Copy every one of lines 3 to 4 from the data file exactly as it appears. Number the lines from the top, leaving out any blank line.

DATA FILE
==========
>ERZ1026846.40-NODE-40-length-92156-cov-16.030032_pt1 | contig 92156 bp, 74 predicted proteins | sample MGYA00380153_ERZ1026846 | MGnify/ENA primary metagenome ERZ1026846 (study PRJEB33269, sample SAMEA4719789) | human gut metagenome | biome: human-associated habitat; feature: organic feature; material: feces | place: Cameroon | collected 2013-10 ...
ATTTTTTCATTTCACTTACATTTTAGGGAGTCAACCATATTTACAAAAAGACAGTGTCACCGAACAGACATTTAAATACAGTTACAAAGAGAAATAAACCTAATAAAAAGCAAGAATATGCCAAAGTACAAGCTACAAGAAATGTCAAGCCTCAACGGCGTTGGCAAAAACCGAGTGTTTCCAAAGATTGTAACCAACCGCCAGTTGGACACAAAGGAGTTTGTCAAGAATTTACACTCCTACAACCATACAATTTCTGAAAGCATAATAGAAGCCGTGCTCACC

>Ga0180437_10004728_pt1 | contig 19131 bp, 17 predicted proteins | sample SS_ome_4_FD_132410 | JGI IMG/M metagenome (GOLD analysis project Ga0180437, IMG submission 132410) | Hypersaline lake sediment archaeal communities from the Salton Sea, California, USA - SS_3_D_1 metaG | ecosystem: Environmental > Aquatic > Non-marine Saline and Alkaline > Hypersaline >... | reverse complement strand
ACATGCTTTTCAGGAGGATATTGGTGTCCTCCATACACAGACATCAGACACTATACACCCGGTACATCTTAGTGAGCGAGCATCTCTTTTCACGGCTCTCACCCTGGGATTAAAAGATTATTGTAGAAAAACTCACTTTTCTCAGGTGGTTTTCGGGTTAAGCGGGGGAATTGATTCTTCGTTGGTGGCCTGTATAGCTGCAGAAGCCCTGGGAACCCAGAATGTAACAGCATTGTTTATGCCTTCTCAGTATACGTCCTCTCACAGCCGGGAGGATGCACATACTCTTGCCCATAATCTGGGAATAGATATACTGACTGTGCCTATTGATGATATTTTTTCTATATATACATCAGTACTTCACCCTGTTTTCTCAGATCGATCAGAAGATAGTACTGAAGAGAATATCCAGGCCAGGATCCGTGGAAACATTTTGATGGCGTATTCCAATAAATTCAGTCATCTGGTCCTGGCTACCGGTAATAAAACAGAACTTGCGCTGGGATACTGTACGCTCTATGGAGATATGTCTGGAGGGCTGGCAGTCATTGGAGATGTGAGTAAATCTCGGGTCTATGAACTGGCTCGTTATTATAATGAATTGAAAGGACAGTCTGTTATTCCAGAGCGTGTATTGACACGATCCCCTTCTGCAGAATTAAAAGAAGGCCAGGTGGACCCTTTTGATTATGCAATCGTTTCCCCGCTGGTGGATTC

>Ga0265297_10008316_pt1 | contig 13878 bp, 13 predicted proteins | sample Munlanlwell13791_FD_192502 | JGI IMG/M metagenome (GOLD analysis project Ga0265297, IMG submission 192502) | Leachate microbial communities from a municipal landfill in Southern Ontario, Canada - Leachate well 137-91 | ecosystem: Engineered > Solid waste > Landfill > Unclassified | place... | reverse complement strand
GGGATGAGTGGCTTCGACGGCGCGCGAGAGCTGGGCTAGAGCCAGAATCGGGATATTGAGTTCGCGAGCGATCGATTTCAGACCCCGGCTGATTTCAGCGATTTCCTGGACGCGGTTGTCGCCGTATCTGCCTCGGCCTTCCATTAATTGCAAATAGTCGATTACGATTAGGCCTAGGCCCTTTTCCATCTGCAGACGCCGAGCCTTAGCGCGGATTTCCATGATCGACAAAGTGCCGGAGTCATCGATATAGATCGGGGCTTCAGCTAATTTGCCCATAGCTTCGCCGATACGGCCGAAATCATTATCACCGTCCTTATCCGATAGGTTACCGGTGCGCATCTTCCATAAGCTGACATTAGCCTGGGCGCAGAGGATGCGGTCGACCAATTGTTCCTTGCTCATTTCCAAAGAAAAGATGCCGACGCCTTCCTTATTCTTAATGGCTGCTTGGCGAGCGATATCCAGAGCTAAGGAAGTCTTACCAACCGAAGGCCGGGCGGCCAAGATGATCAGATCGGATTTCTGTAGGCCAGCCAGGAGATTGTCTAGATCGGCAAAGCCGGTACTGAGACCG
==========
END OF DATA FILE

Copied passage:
>Ga0180437_10004728_pt1 | contig 19131 bp, 17 predicted proteins | sample SS_ome_4_FD_132410 | JGI IMG/M metagenome (GOLD analysis project Ga0180437, IMG submission 132410) | Hypersaline lake sediment archaeal communities from the Salton Sea, California, USA - SS_3_D_1 metaG | ecosystem: Environmental > Aquatic > Non-marine Saline and Alkaline > Hypersaline >... | reverse complement strand
ACATGCTTTTCAGGAGGATATTGGTGTCCTCCATACACAGACATCAGACACTATACACCCGGTACATCTTAGTGAGCGAGCATCTCTTTTCACGGCTCTCACCCTGGGATTAAAAGATTATTGTAGAAAAACTCACTTTTCTCAGGTGGTTTTCGGGTTAAGCGGGGGAATTGATTCTTCGTTGGTGGCCTGTATAGCTGCAGAAGCCCTGGGAACCCAGAATGTAACAGCATTGTTTATGCCTTCTCAGTATACGTCCTCTCACAGCCGGGAGGATGCACATACTCTTGCCCATAATCTGGGAATAGATATACTGACTGTGCCTATTGATGATATTTTTTCTATATATACATCAGTACTTCACCCTGTTTTCTCAGATCGATCAGAAGATAGTACTGAAGAGAATATCCAGGCCAGGATCCGTGGAAACATTTTGATGGCGTATTCCAATAAATTCAGTCATCTGGTCCTGGCTACCGGTAATAAAACAGAACTTGCGCTGGGATACTGTACGCTCTATGGAGATATGTCTGGAGGGCTGGCAGTCATTGGAGATGTGAGTAAATCTCGGGTCTATGAACTGGCTCGTTATTATAATGAATTGAAAGGACAGTCTGTTATTCCAGAGCGTGTATTGACACGATCCCCTTCTGCAGAATTAAAAGAAGGCCAGGTGGACCCTTTTGATTATGCAATCGTTTCCCCGCTGGTGGATTC